practitioners by publishing original research and community case studies:
both will be peer-reviewed by scientists and practitioners. Eisenberg noted
that scientific evidence is an important part, but not the only aspect, of
effective decision-making (2). Local culture and circumstances also shape
the decision-making process, and local decision makers determine how
evidence translates into practice. While evidence-based interventions may
not generate sufficient political support in the community, popular
community programs may not effectively prevent disease. Critical discoveries
will occur only when researchers and practitioners work in concert with each
other and the community.
We will encourage interdisciplinary and multisectorial approaches
by calling for reports that examine more than one dimension of public health
intervention. For progress to occur in health promotion, we need to
understand the interpretation of cost effectiveness; the complexity of
interventions, including health care access; the dynamics of interest groups
and resources; and the overall policy arena, including factors within and
across multiple domains (3,4). Many of today's threats to good health and
quality of life arise from the interplay of multiple risk factors and
require comprehensive interventions.
We will explore new theories and concepts of research and practice
in editorials and commentaries as well as in original articles. For example,
how does fetal stress, infectious disease, or genomic structure cause
chronic conditions, and how can we develop prevention strategies around
them? And then, how do we assess these novel strategies in field settings
before we accept them as standard public health practice? We are eager to
explore new territory in preventing disease and improving health.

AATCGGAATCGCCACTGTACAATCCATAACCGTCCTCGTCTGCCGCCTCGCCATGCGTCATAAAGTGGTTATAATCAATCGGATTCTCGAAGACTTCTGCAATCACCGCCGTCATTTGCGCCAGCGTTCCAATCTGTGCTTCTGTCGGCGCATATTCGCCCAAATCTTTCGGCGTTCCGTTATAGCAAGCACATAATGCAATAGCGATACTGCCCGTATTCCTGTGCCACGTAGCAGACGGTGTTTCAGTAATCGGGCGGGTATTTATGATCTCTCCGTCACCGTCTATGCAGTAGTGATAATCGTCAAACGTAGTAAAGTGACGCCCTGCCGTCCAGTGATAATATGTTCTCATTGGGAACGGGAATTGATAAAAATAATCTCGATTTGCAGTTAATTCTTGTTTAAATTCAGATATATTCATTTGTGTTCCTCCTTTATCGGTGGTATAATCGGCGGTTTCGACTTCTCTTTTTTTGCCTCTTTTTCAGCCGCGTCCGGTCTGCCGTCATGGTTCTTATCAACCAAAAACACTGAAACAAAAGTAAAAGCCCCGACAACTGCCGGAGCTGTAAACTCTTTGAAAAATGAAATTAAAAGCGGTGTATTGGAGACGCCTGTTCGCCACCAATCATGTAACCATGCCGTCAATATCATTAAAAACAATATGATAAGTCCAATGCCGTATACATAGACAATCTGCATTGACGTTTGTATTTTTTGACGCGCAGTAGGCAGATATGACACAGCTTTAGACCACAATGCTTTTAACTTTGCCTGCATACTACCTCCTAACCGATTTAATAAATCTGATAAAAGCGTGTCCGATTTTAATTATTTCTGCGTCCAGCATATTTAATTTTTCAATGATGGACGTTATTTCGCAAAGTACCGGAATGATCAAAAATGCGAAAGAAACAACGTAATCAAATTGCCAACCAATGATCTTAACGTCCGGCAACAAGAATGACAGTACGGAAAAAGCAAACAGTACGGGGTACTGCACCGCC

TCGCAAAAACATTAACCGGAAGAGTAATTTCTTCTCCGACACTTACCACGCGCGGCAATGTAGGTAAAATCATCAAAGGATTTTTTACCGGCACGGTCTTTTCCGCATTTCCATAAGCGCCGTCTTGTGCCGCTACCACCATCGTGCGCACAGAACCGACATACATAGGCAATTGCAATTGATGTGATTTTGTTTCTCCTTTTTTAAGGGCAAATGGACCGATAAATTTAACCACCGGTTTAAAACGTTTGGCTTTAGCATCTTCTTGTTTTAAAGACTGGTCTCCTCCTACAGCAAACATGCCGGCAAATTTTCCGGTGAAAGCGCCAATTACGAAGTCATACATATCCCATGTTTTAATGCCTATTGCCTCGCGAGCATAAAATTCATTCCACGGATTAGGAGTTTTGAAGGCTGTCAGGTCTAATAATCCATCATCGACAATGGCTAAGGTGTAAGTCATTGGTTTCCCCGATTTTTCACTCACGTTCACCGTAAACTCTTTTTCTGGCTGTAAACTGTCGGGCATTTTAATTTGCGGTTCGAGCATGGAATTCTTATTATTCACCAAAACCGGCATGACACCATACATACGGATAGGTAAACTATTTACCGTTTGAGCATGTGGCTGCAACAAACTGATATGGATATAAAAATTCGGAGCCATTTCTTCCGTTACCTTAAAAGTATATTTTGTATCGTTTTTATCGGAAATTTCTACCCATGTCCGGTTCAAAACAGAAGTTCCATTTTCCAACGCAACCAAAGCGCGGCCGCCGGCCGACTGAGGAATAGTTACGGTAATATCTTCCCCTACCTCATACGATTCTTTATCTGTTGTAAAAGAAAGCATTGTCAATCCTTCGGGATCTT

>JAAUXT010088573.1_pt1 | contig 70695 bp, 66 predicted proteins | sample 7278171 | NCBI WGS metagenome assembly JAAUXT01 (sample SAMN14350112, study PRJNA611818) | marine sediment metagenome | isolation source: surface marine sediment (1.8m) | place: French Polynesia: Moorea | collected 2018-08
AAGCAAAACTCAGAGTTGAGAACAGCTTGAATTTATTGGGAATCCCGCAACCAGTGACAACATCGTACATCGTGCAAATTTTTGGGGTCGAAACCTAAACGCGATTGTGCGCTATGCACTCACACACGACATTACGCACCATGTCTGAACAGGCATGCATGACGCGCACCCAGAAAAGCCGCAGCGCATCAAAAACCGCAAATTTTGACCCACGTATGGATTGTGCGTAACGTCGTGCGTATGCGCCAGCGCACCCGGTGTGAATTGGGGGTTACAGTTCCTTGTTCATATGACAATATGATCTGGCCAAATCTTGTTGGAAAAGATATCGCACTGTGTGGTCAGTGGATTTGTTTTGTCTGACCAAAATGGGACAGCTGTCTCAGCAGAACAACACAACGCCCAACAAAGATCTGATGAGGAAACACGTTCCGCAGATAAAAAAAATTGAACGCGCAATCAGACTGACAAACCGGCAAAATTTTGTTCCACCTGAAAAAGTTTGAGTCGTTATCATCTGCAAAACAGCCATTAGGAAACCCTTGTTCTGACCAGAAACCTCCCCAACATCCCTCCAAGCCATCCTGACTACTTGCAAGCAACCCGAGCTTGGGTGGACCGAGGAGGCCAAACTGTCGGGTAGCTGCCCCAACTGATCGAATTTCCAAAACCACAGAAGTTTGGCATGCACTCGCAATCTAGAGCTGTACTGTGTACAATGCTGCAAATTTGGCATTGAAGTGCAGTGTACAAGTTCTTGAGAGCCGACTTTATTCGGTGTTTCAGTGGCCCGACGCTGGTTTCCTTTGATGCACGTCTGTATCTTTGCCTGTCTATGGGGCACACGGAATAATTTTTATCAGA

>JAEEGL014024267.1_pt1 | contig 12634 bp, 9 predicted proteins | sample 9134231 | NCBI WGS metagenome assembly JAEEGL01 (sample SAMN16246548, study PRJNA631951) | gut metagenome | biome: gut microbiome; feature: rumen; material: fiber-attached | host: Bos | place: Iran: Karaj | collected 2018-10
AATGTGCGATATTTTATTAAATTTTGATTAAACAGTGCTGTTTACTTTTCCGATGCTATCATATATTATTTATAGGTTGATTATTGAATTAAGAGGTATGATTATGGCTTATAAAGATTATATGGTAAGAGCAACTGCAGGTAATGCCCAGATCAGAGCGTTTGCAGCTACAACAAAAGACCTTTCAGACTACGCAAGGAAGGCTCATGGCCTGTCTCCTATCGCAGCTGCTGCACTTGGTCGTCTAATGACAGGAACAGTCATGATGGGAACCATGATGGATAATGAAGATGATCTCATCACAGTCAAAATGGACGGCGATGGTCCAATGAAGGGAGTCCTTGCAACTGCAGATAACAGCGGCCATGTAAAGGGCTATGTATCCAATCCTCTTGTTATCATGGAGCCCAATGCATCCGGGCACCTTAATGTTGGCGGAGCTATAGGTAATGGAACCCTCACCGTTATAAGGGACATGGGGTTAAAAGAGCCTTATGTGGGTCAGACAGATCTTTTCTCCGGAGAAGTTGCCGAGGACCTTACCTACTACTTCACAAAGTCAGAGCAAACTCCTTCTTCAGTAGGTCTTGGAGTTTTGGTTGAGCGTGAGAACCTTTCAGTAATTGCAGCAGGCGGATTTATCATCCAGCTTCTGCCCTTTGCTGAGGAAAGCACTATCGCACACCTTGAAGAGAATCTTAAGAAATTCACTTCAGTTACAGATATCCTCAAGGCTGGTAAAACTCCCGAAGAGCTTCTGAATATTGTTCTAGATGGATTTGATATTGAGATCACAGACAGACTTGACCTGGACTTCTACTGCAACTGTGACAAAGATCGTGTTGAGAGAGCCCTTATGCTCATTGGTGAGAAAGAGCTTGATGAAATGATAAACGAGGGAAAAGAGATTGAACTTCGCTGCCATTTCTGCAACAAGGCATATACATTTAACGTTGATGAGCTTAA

This time in history offers unique challenges. The aging population of
the United States positions chronic diseases among our most consuming health
issues. The epidemic of obesity among younger citizens suggests that
increases in chronic disease rates will not end with the baby boomer
generation. Both health care costs and the numbers of uninsured Americans
continue to rise. Finally, our sense of community has changed — we may
define community by workplace, sports field, or even an internet list serve,
rather than geography.
All these changes increase the complexity of developing population-based
approaches to health. But reducing the impact of chronic diseases can
prevent premature deaths and enhance the quality of life well into the elder
years. We look forward to partnering with you in addressing the challenges
of preventing and controlling chronic disease.
- Winslow C-EA. The evolution and significance of the modern public
health campaign. New Haven (CT): Yale University Press; 1984: p. x. (Book
is reprint of 1923 publication; Winslow is quoted by Milton Terris in
the introduction to the reprint.)
- Eisenberg MJ.
Globalize the evidence, localize the decision:
evidence-based medicine and international diversity. Health Aff
- McGinnis JM, Williams-Russo P, Knickman JR.
The case for more active
policy attention to health promotion. Health Aff 2002;21:78-93.
- Adler NE, Newman K.
Socioeconomic disparities in health: pathways and
policies. Health Aff 2002;21:60-76.